An African safari is a once-in-a-lifetime expedition that combines grand adventure, exhilarating landscapes, jaw-dropping wildlife encounters and, on occasion, indulgent luxury.
While the dream of an African safari seems fleeting to some, the reality of these journeys is more tangible than you think. A safari is just like any other global adventure, albeit one filled with trumpeting elephants, wildebeest parades and the occasional 450-pound silverback gorilla sauntering in the waist-high grass. If you’re ready to answer the wild call that echoes in your soul, here’s what you need to know.
When to go: Southern Hemisphere summer (December-February) is the most popular time to visit, with sunny days and warm temperatures, although spring and autumn offer the best weather in the southern regions.
Currency: Varies by country
Language: English, Swahili, Afrikaans and more
Companies to consider: Abercrombie & Kent, Azamara, &Beyond, AmaWaterways, Oceania Cruises, Holland AmericaGlobus, Intrepid
Safari days are typically divided by two game drives: the first in the early morning, the second in late afternoon, each lasting between two and four hours. While some wish these bush-driving days would never end, others can tire of daily, back-to-back drives. Those who plan to spend weeks in Africa often break up the safari experiences with some beach time or a city retreat. Island destinations such as Seychelles, Zanzibar and Mauritius pair well with both the eastern and southern safari circuits, while Cape Town is South Africa’s big-city star.
Speaking of geographical differences, the giant continent is made up of numerous regions, each with its own range of animals and safari styles. Head to Serengeti National Park in Tanzania to witness the great migration of wildebeests between June and July. You can track golden monkeys and gorillas in Central Africa, though it’s best to go to South Africa, specifically Kruger National Park, to spot the Big Five: lions, leopards, rhinoceroses, elephants and Cape buffaloes.
Once you narrow down the region you wish to explore, choose which safari style best fits your expectations. Each style brings unique levels of comfort, as well as different modes of travel. Classic safaris find you in a camp in the middle of a game park or reserve, with a host of 4x4s and guides ready to take you through the wilderness. Luxury safaris surround you with surprising opulence, complete with modern amenities and gourmet meals, all while placing you so close to the animals that you may be awakened by a curious elephant at your window. Active safaris drop you right into the middle of the action, where you can safely paddle your kayak or canoe past hippos in the Zambezi River.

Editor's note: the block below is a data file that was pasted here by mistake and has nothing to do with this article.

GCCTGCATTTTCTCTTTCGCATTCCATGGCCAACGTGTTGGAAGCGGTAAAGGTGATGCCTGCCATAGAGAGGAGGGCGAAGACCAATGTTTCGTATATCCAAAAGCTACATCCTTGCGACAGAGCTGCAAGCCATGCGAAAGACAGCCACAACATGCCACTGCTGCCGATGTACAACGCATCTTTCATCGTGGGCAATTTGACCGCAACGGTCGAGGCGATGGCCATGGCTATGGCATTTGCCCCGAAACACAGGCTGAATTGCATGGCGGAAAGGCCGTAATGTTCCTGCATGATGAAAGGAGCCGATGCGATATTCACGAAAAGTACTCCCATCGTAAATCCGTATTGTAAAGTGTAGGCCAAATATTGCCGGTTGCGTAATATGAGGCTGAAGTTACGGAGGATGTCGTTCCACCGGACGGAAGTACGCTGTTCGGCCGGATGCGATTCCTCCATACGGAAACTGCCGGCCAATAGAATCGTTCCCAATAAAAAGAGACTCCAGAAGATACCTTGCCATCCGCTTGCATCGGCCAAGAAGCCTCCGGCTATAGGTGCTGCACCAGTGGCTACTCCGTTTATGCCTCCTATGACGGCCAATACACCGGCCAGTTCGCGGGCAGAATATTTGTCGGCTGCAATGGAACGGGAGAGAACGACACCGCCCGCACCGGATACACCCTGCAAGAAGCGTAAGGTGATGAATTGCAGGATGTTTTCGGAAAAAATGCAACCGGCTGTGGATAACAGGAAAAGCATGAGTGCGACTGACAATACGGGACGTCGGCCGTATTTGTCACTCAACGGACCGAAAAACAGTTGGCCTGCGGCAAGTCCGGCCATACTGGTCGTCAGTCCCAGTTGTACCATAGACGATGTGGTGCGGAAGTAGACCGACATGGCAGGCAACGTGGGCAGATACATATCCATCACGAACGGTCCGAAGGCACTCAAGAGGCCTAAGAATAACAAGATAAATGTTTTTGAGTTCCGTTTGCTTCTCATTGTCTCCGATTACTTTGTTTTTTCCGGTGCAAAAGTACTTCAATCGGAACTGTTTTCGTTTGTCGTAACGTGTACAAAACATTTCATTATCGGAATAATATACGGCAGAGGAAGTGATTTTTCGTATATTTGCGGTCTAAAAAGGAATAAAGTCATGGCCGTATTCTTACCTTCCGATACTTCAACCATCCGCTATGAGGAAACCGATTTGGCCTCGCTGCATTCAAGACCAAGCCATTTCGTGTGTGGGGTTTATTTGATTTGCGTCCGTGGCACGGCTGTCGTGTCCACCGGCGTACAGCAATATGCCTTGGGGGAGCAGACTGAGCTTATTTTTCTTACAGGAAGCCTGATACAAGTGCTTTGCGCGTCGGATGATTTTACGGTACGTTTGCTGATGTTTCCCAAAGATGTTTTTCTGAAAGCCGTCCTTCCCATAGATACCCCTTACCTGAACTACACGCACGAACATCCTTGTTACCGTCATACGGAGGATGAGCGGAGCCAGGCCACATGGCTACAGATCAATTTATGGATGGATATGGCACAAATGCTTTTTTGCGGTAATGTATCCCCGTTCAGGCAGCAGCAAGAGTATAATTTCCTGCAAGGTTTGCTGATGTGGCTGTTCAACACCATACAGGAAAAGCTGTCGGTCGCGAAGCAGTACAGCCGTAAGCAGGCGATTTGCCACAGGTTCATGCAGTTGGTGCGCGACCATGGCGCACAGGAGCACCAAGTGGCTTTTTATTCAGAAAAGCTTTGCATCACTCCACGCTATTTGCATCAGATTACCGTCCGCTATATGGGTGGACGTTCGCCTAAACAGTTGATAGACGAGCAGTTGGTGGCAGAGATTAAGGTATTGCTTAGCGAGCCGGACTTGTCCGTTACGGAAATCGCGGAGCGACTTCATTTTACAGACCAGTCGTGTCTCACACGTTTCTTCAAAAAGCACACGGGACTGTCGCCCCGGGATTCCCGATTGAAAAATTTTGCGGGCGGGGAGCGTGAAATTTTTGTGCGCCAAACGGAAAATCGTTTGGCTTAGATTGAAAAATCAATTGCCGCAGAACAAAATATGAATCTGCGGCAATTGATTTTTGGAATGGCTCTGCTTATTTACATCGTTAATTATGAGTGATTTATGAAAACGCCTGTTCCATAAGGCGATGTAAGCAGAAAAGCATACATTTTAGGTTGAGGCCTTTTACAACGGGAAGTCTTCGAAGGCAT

As to what you’ll need to pack, there’s no need to dress in khaki nor wear those wide, circular pith helmets famous in Hollywood movies. There are some rules to abide by, such as avoiding blue and black clothes since they attract tsetse flies, as well as not dressing in bright colors such as red since the animals will avoid you. Instead, wear comfortable, breathable, quick-drying clothes that you can layer to suit your needs.
You will need to pack your most serious camera. The moments you will experience during a safari are literally jaw-dropping: lionesses fighting over a caribou, a family of elephants ambling just a few meters away from your 4×4, a massive herd of zebras galloping across the plains. To capture these moments, your cell phone will not be adequate. It’s time to pull out that fancy camera you bought years ago and learn how to take advantage of its various lenses. Some of the best photo ops will be several hundred yards away, so a camera with great zoom will be advantageous.
Where the Wild Things Are
Achieving your African fantasy safari first requires defining what exactly that fantasy is. The continent is vast, spanning over 11 million square miles and 54 countries. The safari circuit centers principally on the seven countries with the greatest abundance of wildlife: Kenya and Tanzania in eastern Africa, and South Africa, Botswana, Zimbabwe, Zambia and Namibia in southern Africa.
Of the star attractions, southwestern Kenya’s Masai Mara Game Reserve covers an astonishing 590 square miles. Its tawny plain supports an incredible array of wildlife, from lions and hippos to cheetahs and giraffes. Hemmed in by tribal villages and Mount Kilimanjaro—one of those majestic peaks that actually earns the right to be called “majestic”—the natural beauty is almost as breathtaking as the animals that call it home. Visit during the great migration between July and October, when more than a million wildebeest, 350,000 gazelles and 200,000 zebra march from the Serengeti to the Mara, filling the reserve with a wild and chaotic symphony of brays, fur and dust.